by Charles Paxton
I mentioned ordering a LUMIX DMC FZ70 camera to the Lyvennet Photographic Society recently and a member asked me to review it. These are early days and I haven’t yet used many of the functions of the camera.
First I’ll list my perceived pros and cons and then list some tips I’ve learned since using the camera.
Pro 1 – Light, compact super-zoom 20 -1200 mm equivalent
It’s all about the lens, the extraordinary lens. It’s a beast in a small package! The DMC FZ70 has an optical zoom range that’s equivalent to 20 mm (super wide, min aperture F 2.8) at one extreme and 1200 mm (super telephoto min aperture F 5.9) at the other. Check out the detail on the eye of the Northern Cardinal hen, very pleasing.
That makes this lens:
- very luminous for the price, I’ve had longer heavier zooms in the ’90’s that were ‘slower’ at both ends of a more limited range and cost more then than this whole camera did now
- very powerful. For the first time in my life my lens view competes with my binoculars.
- very versatile, which is important in Nature and Events photography
- Nice close-up distance
- there’s a nice creamy blur (bokeh) to distant elements when you focus on a close subject
- affordable to me
The quality at full wide angle and full telephoto zoom seems pleasing to me so far, see results for yourself.
Here are examples of video taken under normal conditions on Louisiana’s wonderfully wild Bayou D’Arbonne.
Pro 2 – 16.1 Megapixel images with Raw 2 output
The FZ70 produces images in 180 dpi Jpegs and 300 dpi Raw 2 up to 4608 x 3456 pixels in area, Panasonic’s version of Raw are developed in free software called Silkypix Developer 4.2 SE by Ichikawa Soft Laboratory, but it seems you can also see them in Google’s Picassa program. I feel it’s worth me putting in the time and getting to know Silkypix better, because the raw images are output at 300 dpi, and everyone wants the option of hi-res these days. Making initial adjustments to the Raw image improves the quality at the first output stage and you can modify the exposure levels quite widely which can rescue images that are shot too light or dark, sharpen and punch up the saturation and contrast. The Lumix Jpeg settings are so good that there seems little difference between the Raw and Jpegs until you do post production enhancement.
Here’s the same Red bird from Raw, just shrunk for web:
Pro 3 – Responsive controls. The Start-up and Autofocus feel quick, Burst shooting is quick when not using Raw.
Fast start-up and autofocus is important for wildlife. This is fast, apparently the fastest AF in its class when it first came out. I’m very grateful for this. I haven’t used its fastest burst shooting potential beyond a couple of frames, because I was using RAW.
Pro 4 – Size and handling
The body is nicely modelled for hand holding, with a roughened surface to facilitate grip and it feels well balanced to me which facilitates hand-held shots. My hand is not the steadiest, but I shot the Red bird, (Cardinal) below, handheld, from about 16ft away, through a window on a bright overcast February afternoon.
Pro 5 – A lot of nice options regarding camera settings.
I have hardly scratched the surface, I’ll add some examples here over time.
The Starry Night Mode is good. You’ll need to support the camera for these long exposures.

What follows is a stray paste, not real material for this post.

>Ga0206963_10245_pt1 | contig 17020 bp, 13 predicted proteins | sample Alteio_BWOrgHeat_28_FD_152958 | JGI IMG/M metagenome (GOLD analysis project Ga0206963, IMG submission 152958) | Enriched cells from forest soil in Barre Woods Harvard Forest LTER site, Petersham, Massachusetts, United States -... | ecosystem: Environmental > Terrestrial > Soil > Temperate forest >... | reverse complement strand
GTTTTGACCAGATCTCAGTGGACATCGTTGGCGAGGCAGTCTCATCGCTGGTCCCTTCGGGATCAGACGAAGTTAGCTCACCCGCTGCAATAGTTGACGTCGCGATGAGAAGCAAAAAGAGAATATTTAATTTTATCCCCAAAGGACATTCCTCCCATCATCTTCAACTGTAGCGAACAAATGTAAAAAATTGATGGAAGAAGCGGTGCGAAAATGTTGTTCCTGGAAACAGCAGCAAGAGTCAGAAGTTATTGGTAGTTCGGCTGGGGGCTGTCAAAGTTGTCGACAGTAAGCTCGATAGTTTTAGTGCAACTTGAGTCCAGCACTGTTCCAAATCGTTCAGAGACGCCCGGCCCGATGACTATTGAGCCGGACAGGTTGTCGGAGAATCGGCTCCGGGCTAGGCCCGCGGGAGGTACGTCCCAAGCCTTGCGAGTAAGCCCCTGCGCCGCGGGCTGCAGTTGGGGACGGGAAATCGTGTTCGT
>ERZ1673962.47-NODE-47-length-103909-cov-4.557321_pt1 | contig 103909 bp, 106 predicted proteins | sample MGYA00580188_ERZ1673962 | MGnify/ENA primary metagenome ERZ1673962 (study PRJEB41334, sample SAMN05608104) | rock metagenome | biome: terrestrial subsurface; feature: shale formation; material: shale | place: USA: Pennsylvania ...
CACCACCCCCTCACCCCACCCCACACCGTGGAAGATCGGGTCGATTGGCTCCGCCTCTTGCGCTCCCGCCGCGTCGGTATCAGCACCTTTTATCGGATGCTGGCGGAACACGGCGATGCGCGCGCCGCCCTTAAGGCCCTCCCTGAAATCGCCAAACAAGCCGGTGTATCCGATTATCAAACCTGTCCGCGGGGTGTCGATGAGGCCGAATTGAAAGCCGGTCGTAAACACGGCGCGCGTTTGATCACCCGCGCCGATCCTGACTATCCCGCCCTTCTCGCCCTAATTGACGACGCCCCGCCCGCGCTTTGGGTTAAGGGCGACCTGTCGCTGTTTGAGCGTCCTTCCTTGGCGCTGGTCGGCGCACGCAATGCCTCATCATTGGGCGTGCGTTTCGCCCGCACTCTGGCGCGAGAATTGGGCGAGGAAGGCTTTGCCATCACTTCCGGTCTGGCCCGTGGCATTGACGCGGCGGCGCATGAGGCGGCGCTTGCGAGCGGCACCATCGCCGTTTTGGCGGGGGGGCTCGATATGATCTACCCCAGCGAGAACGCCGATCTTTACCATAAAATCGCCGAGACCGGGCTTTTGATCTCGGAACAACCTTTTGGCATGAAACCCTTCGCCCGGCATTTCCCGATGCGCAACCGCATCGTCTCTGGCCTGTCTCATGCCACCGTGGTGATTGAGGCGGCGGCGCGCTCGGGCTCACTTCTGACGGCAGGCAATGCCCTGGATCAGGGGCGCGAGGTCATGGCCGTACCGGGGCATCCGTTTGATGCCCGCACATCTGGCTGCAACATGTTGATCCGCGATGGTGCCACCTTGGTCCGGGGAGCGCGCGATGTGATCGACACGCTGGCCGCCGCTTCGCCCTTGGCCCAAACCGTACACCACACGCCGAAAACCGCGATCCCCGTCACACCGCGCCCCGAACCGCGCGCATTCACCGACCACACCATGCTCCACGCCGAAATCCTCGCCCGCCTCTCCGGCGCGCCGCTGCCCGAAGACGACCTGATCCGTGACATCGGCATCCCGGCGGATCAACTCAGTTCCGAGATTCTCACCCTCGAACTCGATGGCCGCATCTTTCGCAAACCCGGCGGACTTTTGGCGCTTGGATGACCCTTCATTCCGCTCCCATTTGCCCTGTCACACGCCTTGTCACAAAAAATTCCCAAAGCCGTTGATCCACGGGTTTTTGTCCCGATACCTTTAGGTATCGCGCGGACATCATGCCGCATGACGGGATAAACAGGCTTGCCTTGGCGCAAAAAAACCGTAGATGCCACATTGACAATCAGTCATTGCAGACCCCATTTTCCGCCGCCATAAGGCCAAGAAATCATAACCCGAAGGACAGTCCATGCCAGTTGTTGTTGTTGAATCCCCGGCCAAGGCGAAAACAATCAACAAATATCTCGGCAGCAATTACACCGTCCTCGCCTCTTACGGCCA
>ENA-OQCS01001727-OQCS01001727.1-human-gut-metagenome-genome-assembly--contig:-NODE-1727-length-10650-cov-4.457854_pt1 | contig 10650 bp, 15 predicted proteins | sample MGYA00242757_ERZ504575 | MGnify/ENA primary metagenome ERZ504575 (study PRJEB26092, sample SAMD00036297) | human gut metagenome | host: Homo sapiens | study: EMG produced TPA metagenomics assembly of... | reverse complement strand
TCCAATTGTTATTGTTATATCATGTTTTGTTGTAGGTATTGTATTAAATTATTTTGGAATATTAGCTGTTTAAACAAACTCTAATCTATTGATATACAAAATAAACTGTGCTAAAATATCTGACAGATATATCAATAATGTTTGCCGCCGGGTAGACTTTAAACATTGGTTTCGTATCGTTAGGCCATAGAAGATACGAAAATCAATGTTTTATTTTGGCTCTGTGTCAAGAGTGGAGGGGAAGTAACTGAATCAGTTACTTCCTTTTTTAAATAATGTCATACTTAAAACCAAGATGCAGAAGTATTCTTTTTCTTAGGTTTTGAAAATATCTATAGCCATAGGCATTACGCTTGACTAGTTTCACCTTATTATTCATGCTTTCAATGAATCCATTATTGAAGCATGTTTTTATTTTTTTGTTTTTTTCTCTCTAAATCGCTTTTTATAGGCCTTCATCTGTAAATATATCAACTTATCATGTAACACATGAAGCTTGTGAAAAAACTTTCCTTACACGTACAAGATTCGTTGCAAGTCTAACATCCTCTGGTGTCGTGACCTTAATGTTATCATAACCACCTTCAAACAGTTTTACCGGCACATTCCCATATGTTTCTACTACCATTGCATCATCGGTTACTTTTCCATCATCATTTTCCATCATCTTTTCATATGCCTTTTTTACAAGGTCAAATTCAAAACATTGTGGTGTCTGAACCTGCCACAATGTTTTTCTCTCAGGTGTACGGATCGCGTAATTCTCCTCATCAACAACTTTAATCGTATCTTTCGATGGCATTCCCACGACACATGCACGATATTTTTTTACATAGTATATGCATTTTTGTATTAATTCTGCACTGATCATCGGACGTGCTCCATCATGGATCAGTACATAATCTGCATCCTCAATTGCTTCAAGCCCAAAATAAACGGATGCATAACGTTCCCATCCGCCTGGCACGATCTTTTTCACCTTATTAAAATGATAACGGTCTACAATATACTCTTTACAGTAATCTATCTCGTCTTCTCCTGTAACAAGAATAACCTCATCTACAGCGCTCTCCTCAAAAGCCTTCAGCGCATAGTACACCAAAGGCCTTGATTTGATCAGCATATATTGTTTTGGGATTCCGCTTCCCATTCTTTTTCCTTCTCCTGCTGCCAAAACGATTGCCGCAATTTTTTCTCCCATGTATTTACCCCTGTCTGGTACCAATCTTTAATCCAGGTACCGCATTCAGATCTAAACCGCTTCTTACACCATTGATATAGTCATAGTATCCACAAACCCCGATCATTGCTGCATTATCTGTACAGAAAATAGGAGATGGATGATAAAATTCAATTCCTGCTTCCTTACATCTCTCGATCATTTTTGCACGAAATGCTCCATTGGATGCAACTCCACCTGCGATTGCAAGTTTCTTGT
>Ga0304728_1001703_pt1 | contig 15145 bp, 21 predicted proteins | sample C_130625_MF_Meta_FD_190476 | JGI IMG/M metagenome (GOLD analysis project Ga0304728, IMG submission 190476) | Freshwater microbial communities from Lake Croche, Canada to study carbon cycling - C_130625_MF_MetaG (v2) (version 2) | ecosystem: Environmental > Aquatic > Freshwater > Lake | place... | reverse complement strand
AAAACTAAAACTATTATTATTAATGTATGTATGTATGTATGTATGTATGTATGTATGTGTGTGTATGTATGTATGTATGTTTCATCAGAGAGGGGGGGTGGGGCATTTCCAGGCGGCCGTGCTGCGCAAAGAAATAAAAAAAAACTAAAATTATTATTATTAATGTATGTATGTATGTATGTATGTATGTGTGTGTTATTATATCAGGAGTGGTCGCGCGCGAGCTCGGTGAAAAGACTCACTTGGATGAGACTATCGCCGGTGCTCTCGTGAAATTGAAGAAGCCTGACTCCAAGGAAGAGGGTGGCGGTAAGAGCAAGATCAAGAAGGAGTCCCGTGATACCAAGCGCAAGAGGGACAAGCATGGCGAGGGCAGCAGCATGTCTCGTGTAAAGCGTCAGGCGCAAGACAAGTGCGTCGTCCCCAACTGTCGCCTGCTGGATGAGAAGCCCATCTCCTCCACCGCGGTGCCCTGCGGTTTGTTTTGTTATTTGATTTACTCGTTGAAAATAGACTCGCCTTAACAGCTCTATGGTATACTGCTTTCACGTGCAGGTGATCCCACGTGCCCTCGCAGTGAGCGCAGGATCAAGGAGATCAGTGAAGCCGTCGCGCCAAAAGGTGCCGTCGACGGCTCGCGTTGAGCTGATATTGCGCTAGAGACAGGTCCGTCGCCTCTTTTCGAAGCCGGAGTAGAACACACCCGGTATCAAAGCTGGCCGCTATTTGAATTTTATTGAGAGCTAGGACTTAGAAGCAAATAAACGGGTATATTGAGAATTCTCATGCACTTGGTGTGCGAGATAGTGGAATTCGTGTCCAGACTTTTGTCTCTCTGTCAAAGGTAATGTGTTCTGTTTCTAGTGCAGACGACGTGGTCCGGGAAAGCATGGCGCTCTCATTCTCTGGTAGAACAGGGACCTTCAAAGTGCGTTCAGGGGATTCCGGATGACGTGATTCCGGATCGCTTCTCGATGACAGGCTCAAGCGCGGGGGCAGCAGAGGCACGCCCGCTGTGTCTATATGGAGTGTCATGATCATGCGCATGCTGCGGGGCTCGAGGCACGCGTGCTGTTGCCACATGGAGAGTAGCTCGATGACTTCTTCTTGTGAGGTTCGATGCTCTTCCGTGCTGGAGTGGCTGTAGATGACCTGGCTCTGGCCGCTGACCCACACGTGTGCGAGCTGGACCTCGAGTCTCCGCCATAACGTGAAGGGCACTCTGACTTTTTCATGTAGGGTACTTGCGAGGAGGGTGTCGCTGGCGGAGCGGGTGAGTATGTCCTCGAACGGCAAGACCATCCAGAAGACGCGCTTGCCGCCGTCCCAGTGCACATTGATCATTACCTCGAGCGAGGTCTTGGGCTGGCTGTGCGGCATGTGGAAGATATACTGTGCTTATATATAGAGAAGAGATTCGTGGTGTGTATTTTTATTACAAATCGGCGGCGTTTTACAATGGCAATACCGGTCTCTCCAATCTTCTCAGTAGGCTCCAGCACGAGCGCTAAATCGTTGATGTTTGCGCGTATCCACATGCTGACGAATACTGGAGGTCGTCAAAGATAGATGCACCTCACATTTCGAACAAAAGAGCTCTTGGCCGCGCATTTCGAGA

Con 1 – There’s no cable release socket
Practice helps with hand-held long telephoto. Hold your breath, pray, tuck in your elbows and roll your finger over the button. Support the camera in low light and set the timer to minimise shake.
Using a superzoom requires a slight change in mentality. It pits you up against your limits and the limits of the lighting when it comes to handheld shots – you do need to support the camera for sharp images at the 1200 mm range when light levels are low and set the 2 sec timer to minimise shake. I used both a rice bag and a tripod to support it. My tripod’s a bit stiff for this lens, so I missed some good opportunities before switching to the rice bag – I’ll replace the tripod with something better.
Take camera support with you. I botched quite a lot of Great Egret shots due to being complacent. Low light is what it is.
I got an inexpensive rubber lens hood 55mm, that folds back out of the way for 20mm shots, but serves well for the telephoto end.
The 16.1 Mp sensor is a nice upgrade, it means you can crop-in the shot afterwards and still have quite a large image if you want.
Using Landscape scene setting helps you focus on birds through twigs.
Steve Holroyd taught me the importance of customising camera settings to suit your own taste so I’ve set Custom settings. Setting the white balance on your camera to cloudy so that you capture the colour of the ambient daylight is a good idea, and punching up the saturation, sharpness and contrast in Silkypix helps too. Then using the levels setting in your photo-editing software to drag the left slider in a bit to ‘punch up the blacks’.
Long telephotos flatten your subjects quite a bit, so enhancing your images in post-production is necessary. The camera has built in photo-enhancement. I have yet to give that a try.
I bought this Bridge camera last week on a limited budget, to achieve high quality results on nature and wildlife expeditions, for documentary and portrait photography and I hope to sell photographs from it. I have no relations with Panasonic or any other manufacturers whose products are mentioned here and am not paid for this article.
Update: Check out the Union Museum of History and Art’s Youtube Channel The Discovery Place for examples of a business-like HD movie that I shot with this camera and edited on Cyberlink PowerDirector 16.